It’s not what you said, it’s the way you said it

At TalDansk we use webcams to conduct our conversations, and there are a lot of really good reasons for that. One of them is that about 70% (at least that’s what I heard) of all the information you convey whilst talking is not in the words you use, but the way you present them. Coincidently, this is also the reason why smilies were invented; to let the person you are texting know whether you were smiling, frowning, sticking out your tongue, wearing sunglasses or having heart-shaped eyes while you were texting.

So smilies are great for conveying meaning, but webcams are even better. Here is one thing the webcam does for you while you tell your conversation partner your new year’s resolutions.


The microphone captures the tone of your voice while you speak, and it can hardly be overrated how important the way you say things is for what you actually communicate. Despite the “it’s not what you said, it’s the way you said it” comeback being irritating and all, it’s true most of the time. How you intonate while talking can let people know whether you are being dead serious or sarcastic, supportive or dismissive, or just in general what your mood is whilst talking. It helps get the message across.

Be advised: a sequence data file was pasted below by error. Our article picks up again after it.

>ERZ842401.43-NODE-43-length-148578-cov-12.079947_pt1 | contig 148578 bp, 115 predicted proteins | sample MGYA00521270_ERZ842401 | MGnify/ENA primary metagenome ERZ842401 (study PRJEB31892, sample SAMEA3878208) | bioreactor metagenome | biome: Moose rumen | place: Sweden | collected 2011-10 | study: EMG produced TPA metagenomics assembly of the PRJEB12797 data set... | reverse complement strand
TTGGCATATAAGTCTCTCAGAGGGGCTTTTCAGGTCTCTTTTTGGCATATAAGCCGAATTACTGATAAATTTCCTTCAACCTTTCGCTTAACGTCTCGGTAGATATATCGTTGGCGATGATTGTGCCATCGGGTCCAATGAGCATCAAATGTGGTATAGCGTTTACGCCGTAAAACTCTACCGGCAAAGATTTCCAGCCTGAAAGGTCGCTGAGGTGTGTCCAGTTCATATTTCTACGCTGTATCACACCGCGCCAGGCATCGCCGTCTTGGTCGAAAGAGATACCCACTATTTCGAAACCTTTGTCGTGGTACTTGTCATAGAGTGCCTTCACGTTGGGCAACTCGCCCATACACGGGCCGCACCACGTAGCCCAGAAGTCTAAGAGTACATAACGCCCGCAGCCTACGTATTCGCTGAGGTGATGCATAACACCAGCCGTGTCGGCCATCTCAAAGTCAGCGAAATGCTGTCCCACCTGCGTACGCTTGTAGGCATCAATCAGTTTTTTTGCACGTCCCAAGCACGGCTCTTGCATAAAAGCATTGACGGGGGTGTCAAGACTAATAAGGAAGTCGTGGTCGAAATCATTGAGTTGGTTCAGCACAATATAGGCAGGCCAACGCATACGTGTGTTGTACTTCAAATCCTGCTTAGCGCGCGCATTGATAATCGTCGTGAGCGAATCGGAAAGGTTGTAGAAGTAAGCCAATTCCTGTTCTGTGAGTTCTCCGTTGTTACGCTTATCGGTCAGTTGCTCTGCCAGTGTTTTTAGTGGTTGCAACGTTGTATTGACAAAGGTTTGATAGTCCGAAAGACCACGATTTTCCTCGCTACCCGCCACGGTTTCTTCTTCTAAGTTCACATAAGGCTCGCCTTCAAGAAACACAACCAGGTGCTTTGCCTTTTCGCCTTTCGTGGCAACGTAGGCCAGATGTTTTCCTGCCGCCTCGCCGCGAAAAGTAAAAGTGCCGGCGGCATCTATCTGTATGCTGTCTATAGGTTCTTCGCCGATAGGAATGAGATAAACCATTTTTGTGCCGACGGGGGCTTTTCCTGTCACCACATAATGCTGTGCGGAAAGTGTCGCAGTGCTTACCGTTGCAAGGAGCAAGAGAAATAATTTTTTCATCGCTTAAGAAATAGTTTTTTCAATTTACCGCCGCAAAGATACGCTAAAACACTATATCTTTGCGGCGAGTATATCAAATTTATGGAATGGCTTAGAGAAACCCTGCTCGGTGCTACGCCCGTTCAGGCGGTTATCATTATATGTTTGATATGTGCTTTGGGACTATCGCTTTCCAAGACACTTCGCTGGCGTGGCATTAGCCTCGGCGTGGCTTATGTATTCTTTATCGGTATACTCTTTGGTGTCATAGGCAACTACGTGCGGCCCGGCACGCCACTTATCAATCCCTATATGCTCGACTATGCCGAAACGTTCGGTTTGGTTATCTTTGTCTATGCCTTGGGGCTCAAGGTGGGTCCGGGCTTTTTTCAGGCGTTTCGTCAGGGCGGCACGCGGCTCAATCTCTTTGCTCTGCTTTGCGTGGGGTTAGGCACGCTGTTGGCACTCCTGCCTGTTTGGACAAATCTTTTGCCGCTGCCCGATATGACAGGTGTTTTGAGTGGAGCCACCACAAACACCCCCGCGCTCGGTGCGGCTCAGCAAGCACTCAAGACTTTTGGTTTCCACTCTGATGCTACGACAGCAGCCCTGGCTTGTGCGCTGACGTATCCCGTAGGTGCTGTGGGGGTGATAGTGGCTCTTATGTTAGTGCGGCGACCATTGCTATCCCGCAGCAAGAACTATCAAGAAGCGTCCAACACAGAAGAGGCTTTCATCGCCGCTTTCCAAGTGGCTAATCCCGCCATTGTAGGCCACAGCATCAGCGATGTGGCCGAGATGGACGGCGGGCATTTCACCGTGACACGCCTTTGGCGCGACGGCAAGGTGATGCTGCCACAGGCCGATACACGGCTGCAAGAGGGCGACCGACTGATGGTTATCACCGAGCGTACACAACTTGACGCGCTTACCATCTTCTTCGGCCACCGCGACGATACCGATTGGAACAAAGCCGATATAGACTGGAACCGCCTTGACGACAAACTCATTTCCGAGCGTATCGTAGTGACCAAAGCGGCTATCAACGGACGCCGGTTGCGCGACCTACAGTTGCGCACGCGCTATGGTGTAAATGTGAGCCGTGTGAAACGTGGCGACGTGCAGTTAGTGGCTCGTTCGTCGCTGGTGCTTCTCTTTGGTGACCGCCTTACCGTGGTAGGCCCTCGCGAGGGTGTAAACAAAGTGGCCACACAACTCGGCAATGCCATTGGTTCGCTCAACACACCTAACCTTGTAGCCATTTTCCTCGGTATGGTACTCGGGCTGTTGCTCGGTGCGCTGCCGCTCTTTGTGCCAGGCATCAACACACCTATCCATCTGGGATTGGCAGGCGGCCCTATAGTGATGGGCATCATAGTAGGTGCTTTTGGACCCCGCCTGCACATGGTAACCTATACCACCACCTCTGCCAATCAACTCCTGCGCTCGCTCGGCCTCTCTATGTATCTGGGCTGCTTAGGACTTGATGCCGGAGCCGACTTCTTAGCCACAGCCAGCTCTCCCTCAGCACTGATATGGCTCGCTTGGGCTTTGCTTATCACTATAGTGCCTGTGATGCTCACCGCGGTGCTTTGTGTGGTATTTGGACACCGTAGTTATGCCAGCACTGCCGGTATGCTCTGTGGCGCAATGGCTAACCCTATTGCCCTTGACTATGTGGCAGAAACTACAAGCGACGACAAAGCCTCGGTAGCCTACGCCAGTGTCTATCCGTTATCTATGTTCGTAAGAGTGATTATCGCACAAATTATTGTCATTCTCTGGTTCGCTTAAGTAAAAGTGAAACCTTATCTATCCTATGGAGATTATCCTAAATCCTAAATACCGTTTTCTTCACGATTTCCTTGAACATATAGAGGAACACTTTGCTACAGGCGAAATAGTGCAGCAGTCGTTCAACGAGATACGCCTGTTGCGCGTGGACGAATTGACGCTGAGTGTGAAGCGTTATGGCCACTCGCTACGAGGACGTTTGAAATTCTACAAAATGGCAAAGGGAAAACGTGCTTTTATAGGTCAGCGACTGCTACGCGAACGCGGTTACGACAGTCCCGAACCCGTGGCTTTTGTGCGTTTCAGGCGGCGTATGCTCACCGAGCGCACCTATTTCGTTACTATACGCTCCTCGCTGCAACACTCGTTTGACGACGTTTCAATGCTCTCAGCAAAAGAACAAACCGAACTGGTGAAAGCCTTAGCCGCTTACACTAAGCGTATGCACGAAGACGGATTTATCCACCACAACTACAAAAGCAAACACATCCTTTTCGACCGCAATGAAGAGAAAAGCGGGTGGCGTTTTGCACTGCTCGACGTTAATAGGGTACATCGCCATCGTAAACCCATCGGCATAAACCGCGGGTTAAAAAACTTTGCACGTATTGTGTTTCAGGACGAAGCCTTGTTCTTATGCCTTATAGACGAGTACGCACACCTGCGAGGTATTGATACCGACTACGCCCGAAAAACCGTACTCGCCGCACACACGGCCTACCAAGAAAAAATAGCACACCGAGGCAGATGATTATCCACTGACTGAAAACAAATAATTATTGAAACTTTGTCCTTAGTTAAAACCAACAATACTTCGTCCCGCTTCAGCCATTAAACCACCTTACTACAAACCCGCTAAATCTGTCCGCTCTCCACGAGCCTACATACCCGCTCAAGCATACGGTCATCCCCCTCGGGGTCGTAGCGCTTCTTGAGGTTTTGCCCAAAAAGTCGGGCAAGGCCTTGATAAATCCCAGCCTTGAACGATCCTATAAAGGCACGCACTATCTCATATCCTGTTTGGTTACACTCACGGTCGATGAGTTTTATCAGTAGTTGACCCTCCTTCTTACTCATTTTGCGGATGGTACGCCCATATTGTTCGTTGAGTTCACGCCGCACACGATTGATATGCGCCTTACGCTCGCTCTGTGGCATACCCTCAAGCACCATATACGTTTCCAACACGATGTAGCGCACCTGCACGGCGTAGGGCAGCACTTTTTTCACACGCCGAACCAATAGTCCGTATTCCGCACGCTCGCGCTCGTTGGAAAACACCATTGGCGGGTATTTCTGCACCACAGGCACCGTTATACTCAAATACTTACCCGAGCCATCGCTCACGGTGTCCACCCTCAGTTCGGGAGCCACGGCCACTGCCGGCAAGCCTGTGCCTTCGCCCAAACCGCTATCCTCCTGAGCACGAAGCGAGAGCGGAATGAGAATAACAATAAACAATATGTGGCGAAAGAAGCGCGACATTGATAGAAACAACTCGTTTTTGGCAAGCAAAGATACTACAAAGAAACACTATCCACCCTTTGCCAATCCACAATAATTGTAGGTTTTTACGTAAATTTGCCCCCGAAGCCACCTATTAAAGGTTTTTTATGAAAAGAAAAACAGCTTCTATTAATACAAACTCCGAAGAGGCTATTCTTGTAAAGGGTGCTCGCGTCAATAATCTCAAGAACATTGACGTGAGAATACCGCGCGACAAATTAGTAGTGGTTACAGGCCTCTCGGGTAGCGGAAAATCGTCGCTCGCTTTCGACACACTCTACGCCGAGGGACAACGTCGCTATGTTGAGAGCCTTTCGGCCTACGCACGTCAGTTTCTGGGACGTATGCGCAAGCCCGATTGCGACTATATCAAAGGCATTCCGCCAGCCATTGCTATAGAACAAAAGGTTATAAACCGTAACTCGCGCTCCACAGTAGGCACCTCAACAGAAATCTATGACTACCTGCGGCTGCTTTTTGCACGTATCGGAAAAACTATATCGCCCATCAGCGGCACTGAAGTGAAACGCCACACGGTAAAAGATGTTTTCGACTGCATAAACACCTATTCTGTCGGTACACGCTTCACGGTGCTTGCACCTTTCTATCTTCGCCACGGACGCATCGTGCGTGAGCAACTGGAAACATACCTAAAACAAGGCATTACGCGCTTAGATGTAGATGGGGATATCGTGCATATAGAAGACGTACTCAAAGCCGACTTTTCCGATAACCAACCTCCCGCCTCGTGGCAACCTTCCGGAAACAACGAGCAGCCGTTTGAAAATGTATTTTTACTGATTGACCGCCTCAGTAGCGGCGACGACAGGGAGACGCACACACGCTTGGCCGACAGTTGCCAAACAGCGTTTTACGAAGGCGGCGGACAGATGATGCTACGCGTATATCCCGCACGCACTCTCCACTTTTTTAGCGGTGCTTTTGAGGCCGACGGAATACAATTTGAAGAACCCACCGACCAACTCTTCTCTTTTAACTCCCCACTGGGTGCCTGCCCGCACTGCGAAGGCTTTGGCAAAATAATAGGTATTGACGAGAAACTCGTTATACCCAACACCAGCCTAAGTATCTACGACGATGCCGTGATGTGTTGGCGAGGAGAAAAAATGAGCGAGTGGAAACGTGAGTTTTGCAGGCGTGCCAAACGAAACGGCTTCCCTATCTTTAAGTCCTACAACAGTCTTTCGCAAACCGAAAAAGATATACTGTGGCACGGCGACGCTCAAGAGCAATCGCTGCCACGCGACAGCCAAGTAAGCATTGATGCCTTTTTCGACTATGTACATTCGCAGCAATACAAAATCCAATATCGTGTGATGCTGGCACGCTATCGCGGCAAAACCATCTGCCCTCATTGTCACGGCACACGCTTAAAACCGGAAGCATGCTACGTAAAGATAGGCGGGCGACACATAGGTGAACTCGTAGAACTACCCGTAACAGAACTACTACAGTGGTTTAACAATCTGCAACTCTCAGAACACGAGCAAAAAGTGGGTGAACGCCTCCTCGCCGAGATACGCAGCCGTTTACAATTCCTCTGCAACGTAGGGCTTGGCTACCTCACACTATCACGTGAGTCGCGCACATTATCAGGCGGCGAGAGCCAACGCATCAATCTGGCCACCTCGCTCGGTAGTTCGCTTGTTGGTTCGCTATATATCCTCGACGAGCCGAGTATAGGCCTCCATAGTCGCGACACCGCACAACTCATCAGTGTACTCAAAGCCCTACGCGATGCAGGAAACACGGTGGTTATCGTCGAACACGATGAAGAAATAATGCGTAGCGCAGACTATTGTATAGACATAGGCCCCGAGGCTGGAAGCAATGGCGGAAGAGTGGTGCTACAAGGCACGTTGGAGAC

This is only part of the story though. Intonation provides an indispensable extra layer of meaning on top of the words you actually utter, but in special instances, in intercultural communication, this extra layer of meaning might not serve to clarify what you mean, but instead, obfuscate it severely. A friend who studied English told me that the very flat and monotone standard Danish intonation made it very easy for English-speaking people to assume that we were somewhatangry or depressedall the time. I would like to state for the record, that this couldn’t be further from the truth. We are even happy when we complain about stuff, and thank god for that, because we can complain a lot.

It’s important to be conscious of how intonation can be misinterpreted when you interact with people from other cultures. I spent a lot of time with a bunch of Americans once, and I quickly got the feeling that the subtle Danish sarcasm engrained in most of what I said didn’t translate. So, in order not to come off as an asshole, I had to make an effort to only express in words what I actually meant, which made me feel somewhat conversationally handicapped, but less of an asshole. All in all, a fair trade off I guess.



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